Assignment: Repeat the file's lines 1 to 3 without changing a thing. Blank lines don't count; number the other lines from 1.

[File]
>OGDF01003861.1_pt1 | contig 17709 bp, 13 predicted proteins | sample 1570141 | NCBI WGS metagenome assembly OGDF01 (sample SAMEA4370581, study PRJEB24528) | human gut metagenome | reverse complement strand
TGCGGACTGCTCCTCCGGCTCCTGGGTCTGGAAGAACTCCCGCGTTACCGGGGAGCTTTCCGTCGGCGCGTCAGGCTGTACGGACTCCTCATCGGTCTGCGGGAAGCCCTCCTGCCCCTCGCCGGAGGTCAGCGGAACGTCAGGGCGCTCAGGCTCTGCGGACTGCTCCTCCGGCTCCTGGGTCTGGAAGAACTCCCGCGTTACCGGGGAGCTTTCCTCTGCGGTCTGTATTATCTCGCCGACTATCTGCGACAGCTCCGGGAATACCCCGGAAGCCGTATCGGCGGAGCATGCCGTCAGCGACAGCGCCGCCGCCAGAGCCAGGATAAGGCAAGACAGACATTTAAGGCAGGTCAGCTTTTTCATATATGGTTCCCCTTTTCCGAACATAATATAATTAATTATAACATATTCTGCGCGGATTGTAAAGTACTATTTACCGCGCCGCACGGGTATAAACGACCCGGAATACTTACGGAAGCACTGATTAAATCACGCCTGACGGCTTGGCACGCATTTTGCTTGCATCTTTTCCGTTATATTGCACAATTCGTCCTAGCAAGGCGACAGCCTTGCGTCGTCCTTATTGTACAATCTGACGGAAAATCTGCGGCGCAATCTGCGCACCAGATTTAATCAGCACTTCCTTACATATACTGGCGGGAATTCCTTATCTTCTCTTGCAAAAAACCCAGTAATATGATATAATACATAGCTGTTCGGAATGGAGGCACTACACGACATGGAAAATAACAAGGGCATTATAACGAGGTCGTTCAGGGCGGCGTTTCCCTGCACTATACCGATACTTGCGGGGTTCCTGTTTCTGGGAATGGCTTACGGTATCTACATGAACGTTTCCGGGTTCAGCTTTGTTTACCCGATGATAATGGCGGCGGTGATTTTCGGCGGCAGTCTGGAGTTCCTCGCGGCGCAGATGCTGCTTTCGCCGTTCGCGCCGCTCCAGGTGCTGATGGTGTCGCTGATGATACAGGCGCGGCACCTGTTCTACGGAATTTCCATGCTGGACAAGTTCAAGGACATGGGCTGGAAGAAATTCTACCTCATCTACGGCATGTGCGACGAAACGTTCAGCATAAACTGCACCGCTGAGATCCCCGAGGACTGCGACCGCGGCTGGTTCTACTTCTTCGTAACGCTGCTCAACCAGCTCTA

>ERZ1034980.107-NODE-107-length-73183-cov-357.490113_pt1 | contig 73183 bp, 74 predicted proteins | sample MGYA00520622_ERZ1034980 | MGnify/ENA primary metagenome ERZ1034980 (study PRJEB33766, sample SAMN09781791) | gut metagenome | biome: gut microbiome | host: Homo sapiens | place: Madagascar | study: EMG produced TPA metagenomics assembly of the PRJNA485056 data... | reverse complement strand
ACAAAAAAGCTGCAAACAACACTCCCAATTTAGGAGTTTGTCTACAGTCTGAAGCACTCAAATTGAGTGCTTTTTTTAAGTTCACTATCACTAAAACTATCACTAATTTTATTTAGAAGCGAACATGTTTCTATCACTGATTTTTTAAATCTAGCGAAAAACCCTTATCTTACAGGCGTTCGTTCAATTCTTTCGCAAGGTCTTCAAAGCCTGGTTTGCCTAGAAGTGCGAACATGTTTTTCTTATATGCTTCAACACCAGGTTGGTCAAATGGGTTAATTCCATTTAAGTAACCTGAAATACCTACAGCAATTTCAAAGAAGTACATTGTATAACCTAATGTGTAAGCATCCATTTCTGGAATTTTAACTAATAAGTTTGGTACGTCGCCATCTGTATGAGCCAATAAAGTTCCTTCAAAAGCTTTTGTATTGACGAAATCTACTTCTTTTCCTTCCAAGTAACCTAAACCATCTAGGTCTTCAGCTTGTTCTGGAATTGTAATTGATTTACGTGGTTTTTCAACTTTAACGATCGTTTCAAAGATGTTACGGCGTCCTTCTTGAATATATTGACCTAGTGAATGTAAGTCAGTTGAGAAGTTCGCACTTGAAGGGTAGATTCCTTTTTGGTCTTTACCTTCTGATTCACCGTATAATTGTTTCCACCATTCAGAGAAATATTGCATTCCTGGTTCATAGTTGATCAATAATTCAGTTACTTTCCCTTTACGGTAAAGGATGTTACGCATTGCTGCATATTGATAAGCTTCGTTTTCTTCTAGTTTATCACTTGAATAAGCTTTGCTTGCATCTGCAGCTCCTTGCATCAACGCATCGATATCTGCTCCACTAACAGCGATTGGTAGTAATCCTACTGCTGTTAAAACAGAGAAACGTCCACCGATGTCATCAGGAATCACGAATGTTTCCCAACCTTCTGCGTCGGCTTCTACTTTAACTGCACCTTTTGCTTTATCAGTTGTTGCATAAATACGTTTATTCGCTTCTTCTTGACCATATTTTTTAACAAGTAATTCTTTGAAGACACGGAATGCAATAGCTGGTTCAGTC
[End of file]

>OGDF01003861.1_pt1 | contig 17709 bp, 13 predicted proteins | sample 1570141 | NCBI WGS metagenome assembly OGDF01 (sample SAMEA4370581, study PRJEB24528) | human gut metagenome | reverse complement strand
TGCGGACTGCTCCTCCGGCTCCTGGGTCTGGAAGAACTCCCGCGTTACCGGGGAGCTTTCCGTCGGCGCGTCAGGCTGTACGGACTCCTCATCGGTCTGCGGGAAGCCCTCCTGCCCCTCGCCGGAGGTCAGCGGAACGTCAGGGCGCTCAGGCTCTGCGGACTGCTCCTCCGGCTCCTGGGTCTGGAAGAACTCCCGCGTTACCGGGGAGCTTTCCTCTGCGGTCTGTATTATCTCGCCGACTATCTGCGACAGCTCCGGGAATACCCCGGAAGCCGTATCGGCGGAGCATGCCGTCAGCGACAGCGCCGCCGCCAGAGCCAGGATAAGGCAAGACAGACATTTAAGGCAGGTCAGCTTTTTCATATATGGTTCCCCTTTTCCGAACATAATATAATTAATTATAACATATTCTGCGCGGATTGTAAAGTACTATTTACCGCGCCGCACGGGTATAAACGACCCGGAATACTTACGGAAGCACTGATTAAATCACGCCTGACGGCTTGGCACGCATTTTGCTTGCATCTTTTCCGTTATATTGCACAATTCGTCCTAGCAAGGCGACAGCCTTGCGTCGTCCTTATTGTACAATCTGACGGAAAATCTGCGGCGCAATCTGCGCACCAGATTTAATCAGCACTTCCTTACATATACTGGCGGGAATTCCTTATCTTCTCTTGCAAAAAACCCAGTAATATGATATAATACATAGCTGTTCGGAATGGAGGCACTACACGACATGGAAAATAACAAGGGCATTATAACGAGGTCGTTCAGGGCGGCGTTTCCCTGCACTATACCGATACTTGCGGGGTTCCTGTTTCTGGGAATGGCTTACGGTATCTACATGAACGTTTCCGGGTTCAGCTTTGTTTACCCGATGATAATGGCGGCGGTGATTTTCGGCGGCAGTCTGGAGTTCCTCGCGGCGCAGATGCTGCTTTCGCCGTTCGCGCCGCTCCAGGTGCTGATGGTGTCGCTGATGATACAGGCGCGGCACCTGTTCTACGGAATTTCCATGCTGGACAAGTTCAAGGACATGGGCTGGAAGAAATTCTACCTCATCTACGGCATGTGCGACGAAACGTTCAGCATAAACTGCACCGCTGAGATCCCCGAGGACTGCGACCGCGGCTGGTTCTACTTCTTCGTAACGCTGCTCAACCAGCTCTA

>ERZ1034980.107-NODE-107-length-73183-cov-357.490113_pt1 | contig 73183 bp, 74 predicted proteins | sample MGYA00520622_ERZ1034980 | MGnify/ENA primary metagenome ERZ1034980 (study PRJEB33766, sample SAMN09781791) | gut metagenome | biome: gut microbiome | host: Homo sapiens | place: Madagascar | study: EMG produced TPA metagenomics assembly of the PRJNA485056 data... | reverse complement strand